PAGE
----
We’re in a new era when it comes to Americans demanding action on gun safety legislation, and that’s begun to change the way that especially public servants on the Democratic side have handled the issue. People are speaking out against the NRA much more frequently. I believe that it’s lost a lot of the aura of invisibility that it used to have, and folks realize we can have common sense gun legislation and still allow for people to go hunting and sporting and for home defense.

Q.: With about 258,000 people, South Carolina’s Hispanic population is the 29th largest in the nation, according to the Pew. You have a proposal to decriminalize unauthorized border crossings. Do you think that’s the answer, or part of the solution to the immigration issue, and how does trying to solve the immediate problems with the crisis at the border fit in with that?

A decriminalized way of doing it was the way that it was done for 60 years, even under Presidents Reagan and the first Bush.

This law that President Trump has weaponized to separate migrant parents from their little children is a law that, even though it was around, was never used. It’s very telling that Donald Trump has weaponized it.

So, I believe we can have consequences when someone crosses the border. We can deal with those consequences in a civil court instead of in a criminal context, because I want to guarantee that we never have these kinds of cruel family separations again. We can still accomplish the business of what we need to on immigration and keep our borders secure but not allow for the kind of cruelty that Donald Trump is showing.

Q.: As the 10th candidate to qualify for the September debate, will you change your strategy now in order to set yourself apart from those candidates leading in the polls?

There’s no question this is a new phase in the campaign. Now that there are 10 candidates that the people are going to be focused on, it’s going to give all of the candidates an opportunity to articulate their vision for the country and define themselves.

I’m not going to change anything radically in my campaign, but I am looking forward to the opportunity of providing contrast and letting people know what I’m about.

I have focused a lot in this campaign on what families need to prosper in the 21st century. We’ve put out plans on housing, on education, on how we can expect more from wealthy corporations and people at the top, so that we can provide things in this country like universal healthcare and universal pre-K for 3- and 4-year-olds.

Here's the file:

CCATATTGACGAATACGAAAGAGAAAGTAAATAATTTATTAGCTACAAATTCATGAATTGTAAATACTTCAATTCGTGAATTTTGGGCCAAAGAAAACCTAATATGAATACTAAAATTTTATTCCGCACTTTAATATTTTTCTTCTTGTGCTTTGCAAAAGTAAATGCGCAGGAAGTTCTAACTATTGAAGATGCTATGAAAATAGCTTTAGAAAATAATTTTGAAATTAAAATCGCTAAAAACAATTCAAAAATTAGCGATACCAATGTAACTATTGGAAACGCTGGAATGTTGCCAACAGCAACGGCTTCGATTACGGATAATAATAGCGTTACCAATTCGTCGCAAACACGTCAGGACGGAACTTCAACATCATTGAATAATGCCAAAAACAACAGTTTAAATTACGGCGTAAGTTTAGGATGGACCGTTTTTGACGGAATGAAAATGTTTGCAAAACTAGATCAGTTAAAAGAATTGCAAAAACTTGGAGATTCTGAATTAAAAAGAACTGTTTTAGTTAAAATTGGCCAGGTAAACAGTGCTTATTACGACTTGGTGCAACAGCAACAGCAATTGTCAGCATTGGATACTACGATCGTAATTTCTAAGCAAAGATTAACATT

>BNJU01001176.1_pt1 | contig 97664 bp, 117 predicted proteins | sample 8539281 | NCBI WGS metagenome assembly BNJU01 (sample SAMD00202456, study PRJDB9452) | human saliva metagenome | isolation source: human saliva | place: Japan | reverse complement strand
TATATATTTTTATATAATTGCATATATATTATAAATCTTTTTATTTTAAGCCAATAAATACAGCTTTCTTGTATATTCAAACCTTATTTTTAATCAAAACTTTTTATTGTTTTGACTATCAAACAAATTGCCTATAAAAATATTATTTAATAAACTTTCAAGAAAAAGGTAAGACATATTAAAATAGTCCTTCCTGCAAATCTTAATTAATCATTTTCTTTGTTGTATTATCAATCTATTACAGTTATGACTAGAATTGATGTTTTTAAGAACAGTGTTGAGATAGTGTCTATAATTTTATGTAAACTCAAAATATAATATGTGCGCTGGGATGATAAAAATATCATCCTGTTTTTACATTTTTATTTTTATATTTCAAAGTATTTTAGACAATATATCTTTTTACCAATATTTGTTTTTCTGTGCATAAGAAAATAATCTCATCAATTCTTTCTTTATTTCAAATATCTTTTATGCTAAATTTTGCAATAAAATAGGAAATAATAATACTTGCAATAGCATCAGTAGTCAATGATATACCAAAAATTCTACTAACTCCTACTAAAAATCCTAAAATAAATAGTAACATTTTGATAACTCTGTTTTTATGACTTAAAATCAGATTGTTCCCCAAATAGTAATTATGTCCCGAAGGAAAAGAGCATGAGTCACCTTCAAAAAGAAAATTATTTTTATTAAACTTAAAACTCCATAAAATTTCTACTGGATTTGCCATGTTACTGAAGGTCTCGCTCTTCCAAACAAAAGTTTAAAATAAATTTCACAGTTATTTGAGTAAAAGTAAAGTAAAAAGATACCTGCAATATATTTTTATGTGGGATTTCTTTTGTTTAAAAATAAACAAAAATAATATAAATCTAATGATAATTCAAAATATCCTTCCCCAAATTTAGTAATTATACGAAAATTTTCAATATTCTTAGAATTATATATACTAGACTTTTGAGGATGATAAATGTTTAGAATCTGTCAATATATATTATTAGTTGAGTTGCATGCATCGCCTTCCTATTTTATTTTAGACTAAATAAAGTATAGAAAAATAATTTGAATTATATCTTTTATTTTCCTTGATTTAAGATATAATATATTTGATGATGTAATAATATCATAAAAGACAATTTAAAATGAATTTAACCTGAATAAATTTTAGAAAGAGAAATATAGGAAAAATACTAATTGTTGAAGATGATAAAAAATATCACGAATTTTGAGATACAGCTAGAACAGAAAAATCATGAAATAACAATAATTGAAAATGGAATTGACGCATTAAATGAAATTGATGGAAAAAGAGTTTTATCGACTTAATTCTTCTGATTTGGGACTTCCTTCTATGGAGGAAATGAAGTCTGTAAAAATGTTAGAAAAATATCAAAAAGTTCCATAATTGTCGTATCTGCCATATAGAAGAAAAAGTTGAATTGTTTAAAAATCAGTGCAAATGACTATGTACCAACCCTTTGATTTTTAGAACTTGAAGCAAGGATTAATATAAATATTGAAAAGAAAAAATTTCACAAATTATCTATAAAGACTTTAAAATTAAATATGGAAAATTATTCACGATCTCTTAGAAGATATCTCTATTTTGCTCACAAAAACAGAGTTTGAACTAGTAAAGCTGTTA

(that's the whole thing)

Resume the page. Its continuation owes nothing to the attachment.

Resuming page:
So I think that the more people are able to compare both my record and my vision for the future of the country against the other candidates, the better that I’m going to do.

Q.: Education and an economic plan for working families are part of your platform and have been cornerstones of the Democratic party. How does that rank with your other platform messages of protecting animals and wildlife, housing and lead poisoning?

The way I’ve seen it is this is a long campaign and during the course of the campaign we’re releasing policy at different points. All of it is important because all of it relates to how we live our lives every day and so, I look forward to tackling the climate crisis soon, and we’re going to continue to speak on health care. There are just a number of issues and we’re releasing it about every two to three weeks now.

Q.: Will we see you do more now to take on the front-runner, Joe Biden, or do you think it’s more important to stress electability and how to defeat President Trump?

I think that Democratic candidates are very focused on beating Donald Trump and that’s where most of our focus is going to be.

At the same time, of course, there’s going to be some contrast among the candidates because that’s also how you let voters know what the differences are. I expect as we get into the fall and into the winter, there’s going to be more contrast among the candidates as well.

Q.: On your visits here to the Palmetto State, what are South Carolinians telling you, whether they’re undecided or have told you they’re voting for you, is important to them?

I think no matter where you go, including here in South Carolina, people talk about the basic issues they’re dealing with – health care, housing. I was in Columbia yesterday and heard a good bit about how much the rent had gone up there. And everybody wants to beat Donald Trump.

South Carolina is interesting also because I think that the perception of this state has not caught up to the reality. There’s been a tremendous amount of investment, for instance, here. In many ways, it’s a state that is at the leading edge of that, and a lot of opportunity has been created.

At the same time, of course, it’s a state that’s rooted in a tremendous amount of history and a lot of that history is painful history like my home state of Texas. So it’s fascinating to watch as this state, with it’s rich history, in some ways represents the future of the country. I’ve enjoyed getting out here and my visits here.